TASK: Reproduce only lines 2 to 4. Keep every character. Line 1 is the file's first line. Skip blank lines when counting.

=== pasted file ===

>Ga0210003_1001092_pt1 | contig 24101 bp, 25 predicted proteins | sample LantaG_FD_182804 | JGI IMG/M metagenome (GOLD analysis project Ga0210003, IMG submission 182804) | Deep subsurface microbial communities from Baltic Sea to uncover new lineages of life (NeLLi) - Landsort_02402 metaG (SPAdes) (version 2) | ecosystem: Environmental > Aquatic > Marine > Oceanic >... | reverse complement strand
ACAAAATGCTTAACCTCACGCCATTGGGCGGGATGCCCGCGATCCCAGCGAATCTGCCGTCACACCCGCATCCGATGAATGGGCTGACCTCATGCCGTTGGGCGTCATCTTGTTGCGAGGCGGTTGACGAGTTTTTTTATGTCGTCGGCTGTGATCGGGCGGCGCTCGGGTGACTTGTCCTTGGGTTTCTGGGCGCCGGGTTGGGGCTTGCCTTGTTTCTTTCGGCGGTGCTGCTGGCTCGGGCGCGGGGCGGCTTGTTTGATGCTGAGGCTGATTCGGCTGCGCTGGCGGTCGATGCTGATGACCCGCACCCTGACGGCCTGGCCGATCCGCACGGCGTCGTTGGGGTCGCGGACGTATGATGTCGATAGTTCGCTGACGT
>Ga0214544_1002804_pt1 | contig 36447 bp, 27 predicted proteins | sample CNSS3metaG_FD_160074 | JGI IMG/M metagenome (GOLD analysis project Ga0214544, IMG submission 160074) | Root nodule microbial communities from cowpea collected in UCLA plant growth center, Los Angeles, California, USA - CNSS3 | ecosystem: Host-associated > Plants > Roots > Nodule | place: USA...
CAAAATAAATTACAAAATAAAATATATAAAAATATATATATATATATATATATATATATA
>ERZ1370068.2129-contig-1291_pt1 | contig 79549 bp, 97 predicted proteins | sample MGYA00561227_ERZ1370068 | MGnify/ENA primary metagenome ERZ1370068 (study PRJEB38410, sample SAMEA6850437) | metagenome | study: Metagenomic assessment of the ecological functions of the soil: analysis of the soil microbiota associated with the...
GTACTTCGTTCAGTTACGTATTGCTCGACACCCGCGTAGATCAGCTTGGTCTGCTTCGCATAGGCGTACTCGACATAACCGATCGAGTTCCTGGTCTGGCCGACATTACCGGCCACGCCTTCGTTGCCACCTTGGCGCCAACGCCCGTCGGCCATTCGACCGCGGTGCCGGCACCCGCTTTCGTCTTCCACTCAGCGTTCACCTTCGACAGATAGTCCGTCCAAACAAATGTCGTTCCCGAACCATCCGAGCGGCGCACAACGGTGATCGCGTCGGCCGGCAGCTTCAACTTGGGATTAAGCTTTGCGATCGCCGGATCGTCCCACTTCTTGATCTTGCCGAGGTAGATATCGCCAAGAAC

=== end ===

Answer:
ACAAAATGCTTAACCTCACGCCATTGGGCGGGATGCCCGCGATCCCAGCGAATCTGCCGTCACACCCGCATCCGATGAATGGGCTGACCTCATGCCGTTGGGCGTCATCTTGTTGCGAGGCGGTTGACGAGTTTTTTTATGTCGTCGGCTGTGATCGGGCGGCGCTCGGGTGACTTGTCCTTGGGTTTCTGGGCGCCGGGTTGGGGCTTGCCTTGTTTCTTTCGGCGGTGCTGCTGGCTCGGGCGCGGGGCGGCTTGTTTGATGCTGAGGCTGATTCGGCTGCGCTGGCGGTCGATGCTGATGACCCGCACCCTGACGGCCTGGCCGATCCGCACGGCGTCGTTGGGGTCGCGGACGTATGATGTCGATAGTTCGCTGACGT
>Ga0214544_1002804_pt1 | contig 36447 bp, 27 predicted proteins | sample CNSS3metaG_FD_160074 | JGI IMG/M metagenome (GOLD analysis project Ga0214544, IMG submission 160074) | Root nodule microbial communities from cowpea collected in UCLA plant growth center, Los Angeles, California, USA - CNSS3 | ecosystem: Host-associated > Plants > Roots > Nodule | place: USA...
CAAAATAAATTACAAAATAAAATATATAAAAATATATATATATATATATATATATATATA